Despite the generally acknowledged economic growth of China, some Chinese and foreign economists are still suspicious about its economic stability.
As a matter of fact, China’s economy can undoubtedly maintain an annual increase of 7 percent for at least next five years unless there are exceptional occurrences.
The key elements of China’s economy have begun and will continue to take on features of diversification and decentralization, which is conducive to overall economic stability and helps avoid violent ups and downs resulting from both the planned economy and laissez-faire free market economic systems.
The changes of employment structure over the past 20 years or so clearly show this diversification and decentralization process. Employees at government departments, state-owned enterprises and institutions accounted for 78 percent of urban employment in 1978. The figure dropped to 63 percent in 1991 and further to 32 percent in 2001.
Corresponding to the more diversified economy, China’s GDP growth tends to be increasingly stable. Before 1992 when the concept of a market economy was proposed, China’s economic growth had been uneven. The high point was 15.2 percent in 1984 while the lowest was 3.8 percent in 1990. In contrast, after 1992 the annual growth discrepancy narrowed significantly: the figure mounted to 12.6 percent in 1994 and bottomed out to 7.8 in 1998. As a consequence, in the coming five years, the number of the public-employed will continue to dip by 10 percent and macroeconomic stability will be further safeguarded.
The regional diversity in economy also contributes to the country’s macroeconomic stability. For instance, natural disasters generally only affect part of the vast Chinese territory and the rest of the country remains safe. By the same token, consumption indices vary heavily from region to region; but economic disparities among regions redound to macroeconomic stability. For instance, they are helpful for the country to assimilate and weaken the impact of shrinkage in foreign demand. China’s marked regional economic discrepancy and its positive effects will linger and even strengthen in the next three to five years.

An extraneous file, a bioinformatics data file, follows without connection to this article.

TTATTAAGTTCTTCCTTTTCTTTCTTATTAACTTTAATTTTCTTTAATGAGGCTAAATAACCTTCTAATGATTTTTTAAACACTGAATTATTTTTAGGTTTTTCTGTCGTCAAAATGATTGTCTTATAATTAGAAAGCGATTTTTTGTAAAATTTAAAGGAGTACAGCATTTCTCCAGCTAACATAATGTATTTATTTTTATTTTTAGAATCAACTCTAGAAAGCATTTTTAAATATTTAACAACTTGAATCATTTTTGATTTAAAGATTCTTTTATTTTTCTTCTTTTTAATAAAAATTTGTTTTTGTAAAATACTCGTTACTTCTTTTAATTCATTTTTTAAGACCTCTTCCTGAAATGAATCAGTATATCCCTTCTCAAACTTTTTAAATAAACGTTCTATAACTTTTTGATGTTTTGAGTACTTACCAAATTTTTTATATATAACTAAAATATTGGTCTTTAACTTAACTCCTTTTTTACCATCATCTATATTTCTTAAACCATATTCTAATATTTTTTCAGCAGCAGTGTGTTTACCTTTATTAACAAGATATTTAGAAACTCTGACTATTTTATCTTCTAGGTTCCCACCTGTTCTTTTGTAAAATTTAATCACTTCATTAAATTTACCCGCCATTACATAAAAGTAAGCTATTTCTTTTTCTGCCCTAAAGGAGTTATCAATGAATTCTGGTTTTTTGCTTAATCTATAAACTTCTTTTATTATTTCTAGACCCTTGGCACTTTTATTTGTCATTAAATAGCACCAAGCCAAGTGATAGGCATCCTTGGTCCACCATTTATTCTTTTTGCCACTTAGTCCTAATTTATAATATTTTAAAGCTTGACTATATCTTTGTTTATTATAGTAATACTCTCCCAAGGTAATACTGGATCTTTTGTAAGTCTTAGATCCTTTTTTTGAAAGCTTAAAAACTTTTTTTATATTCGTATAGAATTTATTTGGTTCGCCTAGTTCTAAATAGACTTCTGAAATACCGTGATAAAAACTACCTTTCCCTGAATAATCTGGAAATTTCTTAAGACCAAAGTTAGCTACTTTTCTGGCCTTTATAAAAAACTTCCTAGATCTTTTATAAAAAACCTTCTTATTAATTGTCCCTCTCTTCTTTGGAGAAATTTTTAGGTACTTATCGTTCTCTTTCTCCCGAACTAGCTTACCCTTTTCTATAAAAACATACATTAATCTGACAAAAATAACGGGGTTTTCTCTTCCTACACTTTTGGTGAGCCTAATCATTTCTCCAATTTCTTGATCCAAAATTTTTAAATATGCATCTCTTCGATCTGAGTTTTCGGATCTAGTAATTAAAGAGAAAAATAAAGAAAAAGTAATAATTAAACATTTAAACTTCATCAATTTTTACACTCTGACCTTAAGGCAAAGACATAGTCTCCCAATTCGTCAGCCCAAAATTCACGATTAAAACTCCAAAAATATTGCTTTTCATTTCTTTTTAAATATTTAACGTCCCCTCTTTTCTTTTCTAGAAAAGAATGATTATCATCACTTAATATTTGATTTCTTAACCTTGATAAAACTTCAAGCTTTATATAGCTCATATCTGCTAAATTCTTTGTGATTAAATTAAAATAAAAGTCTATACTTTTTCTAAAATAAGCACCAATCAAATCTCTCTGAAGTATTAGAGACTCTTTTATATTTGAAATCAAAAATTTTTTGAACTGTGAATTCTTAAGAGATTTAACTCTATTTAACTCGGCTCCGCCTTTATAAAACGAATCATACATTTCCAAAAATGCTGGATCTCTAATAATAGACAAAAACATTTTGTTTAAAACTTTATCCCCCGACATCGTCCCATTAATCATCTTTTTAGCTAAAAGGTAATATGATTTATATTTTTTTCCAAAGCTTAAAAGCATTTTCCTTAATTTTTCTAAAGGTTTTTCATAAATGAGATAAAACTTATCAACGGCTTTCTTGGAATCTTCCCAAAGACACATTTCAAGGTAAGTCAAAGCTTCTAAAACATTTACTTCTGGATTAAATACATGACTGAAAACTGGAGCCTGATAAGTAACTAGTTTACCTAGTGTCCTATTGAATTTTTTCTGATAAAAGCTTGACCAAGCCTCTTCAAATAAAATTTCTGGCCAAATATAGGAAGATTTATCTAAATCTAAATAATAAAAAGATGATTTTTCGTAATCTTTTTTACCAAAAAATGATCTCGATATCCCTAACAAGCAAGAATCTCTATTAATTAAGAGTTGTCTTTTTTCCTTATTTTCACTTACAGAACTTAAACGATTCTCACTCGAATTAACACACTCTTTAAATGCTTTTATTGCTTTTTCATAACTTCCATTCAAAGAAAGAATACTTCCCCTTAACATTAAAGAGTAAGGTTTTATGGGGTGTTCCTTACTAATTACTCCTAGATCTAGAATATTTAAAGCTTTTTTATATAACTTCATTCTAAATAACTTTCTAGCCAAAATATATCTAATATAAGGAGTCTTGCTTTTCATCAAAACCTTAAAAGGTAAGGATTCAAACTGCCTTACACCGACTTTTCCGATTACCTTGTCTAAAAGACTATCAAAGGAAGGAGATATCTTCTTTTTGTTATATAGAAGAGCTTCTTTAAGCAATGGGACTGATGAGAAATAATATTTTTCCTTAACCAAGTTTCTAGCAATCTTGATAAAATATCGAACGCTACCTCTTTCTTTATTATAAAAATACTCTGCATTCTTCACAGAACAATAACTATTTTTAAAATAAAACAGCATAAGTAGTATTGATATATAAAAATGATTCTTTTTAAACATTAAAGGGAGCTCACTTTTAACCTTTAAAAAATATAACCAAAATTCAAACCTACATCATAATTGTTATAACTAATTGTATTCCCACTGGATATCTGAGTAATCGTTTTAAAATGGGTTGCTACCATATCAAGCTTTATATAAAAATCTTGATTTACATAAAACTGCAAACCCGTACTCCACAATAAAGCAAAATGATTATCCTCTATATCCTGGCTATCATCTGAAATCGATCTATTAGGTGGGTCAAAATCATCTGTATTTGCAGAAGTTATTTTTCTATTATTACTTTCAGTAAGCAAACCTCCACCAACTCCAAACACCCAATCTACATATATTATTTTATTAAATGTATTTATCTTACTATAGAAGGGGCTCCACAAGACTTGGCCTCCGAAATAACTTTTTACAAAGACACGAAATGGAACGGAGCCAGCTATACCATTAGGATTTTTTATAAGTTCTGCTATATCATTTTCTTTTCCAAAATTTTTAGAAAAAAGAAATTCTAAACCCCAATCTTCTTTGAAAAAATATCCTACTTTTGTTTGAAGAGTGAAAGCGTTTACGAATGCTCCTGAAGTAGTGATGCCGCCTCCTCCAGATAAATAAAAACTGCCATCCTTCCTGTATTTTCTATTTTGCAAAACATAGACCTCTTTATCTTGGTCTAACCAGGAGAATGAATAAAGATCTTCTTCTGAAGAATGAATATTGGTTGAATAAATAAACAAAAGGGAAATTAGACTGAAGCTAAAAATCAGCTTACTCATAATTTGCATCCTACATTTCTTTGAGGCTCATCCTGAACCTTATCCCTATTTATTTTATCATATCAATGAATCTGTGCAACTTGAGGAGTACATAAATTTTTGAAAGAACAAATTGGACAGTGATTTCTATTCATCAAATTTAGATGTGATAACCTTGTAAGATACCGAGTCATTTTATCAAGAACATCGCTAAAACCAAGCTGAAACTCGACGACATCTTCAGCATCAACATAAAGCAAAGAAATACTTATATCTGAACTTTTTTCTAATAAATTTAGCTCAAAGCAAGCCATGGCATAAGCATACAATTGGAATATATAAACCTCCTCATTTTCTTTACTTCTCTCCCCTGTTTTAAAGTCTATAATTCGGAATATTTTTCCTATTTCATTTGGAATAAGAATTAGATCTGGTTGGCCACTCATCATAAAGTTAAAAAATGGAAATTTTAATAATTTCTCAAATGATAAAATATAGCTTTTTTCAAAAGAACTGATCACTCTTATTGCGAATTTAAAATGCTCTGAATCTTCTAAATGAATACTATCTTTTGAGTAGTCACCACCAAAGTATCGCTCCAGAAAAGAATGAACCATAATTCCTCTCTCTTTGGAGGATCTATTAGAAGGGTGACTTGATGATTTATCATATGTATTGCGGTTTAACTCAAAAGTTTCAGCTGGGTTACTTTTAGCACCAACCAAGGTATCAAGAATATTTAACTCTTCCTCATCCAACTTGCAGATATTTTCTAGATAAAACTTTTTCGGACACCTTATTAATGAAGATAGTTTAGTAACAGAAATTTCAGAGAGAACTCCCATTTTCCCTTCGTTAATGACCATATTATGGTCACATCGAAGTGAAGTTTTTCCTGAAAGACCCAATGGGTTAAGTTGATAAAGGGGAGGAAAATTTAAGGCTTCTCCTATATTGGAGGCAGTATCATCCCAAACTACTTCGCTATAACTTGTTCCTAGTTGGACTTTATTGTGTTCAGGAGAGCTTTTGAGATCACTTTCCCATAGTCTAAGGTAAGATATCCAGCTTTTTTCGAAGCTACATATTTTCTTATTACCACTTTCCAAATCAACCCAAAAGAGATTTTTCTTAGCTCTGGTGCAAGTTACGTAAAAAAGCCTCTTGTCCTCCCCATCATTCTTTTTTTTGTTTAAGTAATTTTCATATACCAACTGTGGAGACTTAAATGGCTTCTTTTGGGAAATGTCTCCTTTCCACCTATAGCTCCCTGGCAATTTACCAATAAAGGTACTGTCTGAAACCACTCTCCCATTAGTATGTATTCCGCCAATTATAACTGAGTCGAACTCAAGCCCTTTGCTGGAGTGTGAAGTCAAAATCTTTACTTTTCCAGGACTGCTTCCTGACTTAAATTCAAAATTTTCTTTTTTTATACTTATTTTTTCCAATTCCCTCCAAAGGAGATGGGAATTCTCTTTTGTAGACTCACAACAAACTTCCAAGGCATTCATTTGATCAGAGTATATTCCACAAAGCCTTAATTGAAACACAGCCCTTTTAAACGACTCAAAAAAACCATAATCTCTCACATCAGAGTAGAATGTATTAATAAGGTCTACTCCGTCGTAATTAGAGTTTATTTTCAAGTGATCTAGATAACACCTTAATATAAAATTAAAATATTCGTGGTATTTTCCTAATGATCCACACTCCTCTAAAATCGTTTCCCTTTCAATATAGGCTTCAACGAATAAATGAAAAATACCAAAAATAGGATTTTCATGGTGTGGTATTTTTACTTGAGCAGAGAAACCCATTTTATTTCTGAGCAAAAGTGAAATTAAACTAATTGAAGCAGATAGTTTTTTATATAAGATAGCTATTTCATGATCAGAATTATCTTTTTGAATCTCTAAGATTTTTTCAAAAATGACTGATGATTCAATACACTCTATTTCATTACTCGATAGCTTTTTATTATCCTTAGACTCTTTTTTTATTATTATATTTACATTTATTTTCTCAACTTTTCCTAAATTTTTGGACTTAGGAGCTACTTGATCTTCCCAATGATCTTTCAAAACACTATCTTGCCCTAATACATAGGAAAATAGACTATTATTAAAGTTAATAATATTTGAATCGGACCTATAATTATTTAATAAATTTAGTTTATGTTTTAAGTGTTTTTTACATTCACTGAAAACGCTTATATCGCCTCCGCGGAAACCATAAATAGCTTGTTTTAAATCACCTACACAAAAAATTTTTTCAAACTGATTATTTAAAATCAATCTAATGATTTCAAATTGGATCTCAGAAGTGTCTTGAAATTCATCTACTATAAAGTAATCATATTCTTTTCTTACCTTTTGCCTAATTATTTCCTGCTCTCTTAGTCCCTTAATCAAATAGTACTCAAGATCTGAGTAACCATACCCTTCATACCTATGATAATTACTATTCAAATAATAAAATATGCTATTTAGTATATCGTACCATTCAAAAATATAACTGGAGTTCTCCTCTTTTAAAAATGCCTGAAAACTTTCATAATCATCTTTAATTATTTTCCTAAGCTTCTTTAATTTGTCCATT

The ever-growing scale of China’s economy also helps create stability. With the sixth largest economy in the world, China won’t encounter any particular obstruction setting back its growth rate for the next three to five years. China has set development as its top priority and with no strong counter-reform forces within itself, it can and will promote reforms smoothly. In view of the crying demand from the country’s growing population, environmental and ecological preservation efforts and its goal to become a developed country, China needs an annual GDP growth not less than 5-6 percent in coming years. Drafters of the tenth “Five-Year Plan” decided it should be 7 percent.
The sound and stable growth prospects in the world economy in the next three to five years will have positive effects on China’s economic stability. Statistics show that, from 1990 to 1995, the global economy grew by 2 percentage points on average each year and the maximum growth discrepancy among the five years exceeded 100 percent, while the corresponding figures for the latter five years are 3 to 3.5 percentage points and less than 50 percent. With a foreign trade volume of US$509.8 billion and total FDI of US$46.8 billion (14.9 percent more than that in 2000) in 2001, China’s economy is building closer links to the world economy as a whole.
Unlike the situation in Russia and Eastern Europe, China’s central government still has considerable political as well as economic resources such as state-owned enterprises in its hands and with this it can effectively avert any potential economic turbulence. Even if the government’s influence abated for some reasons, for instance, the breakups of big monopolies, during the tenth “Five-Year Plan” period the general situation won’t change.
Traditional Chinese culture has a prominent aspect: the pursuit of stability. This is one of the reasons why China’s economy can develop smoothly while many reform measures toward a market economy are not yet in place. Despite its transition to a market economy, high stability still remains an essential feature of the Chinese society. A survey by the Horizon-China published on the June 11, 2001 issue of the China Business Times showed that the establishment of an ideal social security system had become the primary concern for most Chinese people.
China is not the Republic of Korea, Japan, or any Southeastern Asian countries such as Indonesia, Malaysia or Thailand; it has many qualities that they don’t have. And these qualities will ensure that China can resist any potential financial crisis and maintain an annual economic growth of 7 percent in the next five years. Though slight or moderate economic risks cannot be absolutely ruled out, they surely won’t grow into an economic crisis.
(The author Gu Haibin is a professor of economics at the Renmin University of China)
(china.org.cn, translated by Chen Chao January 20, 2003)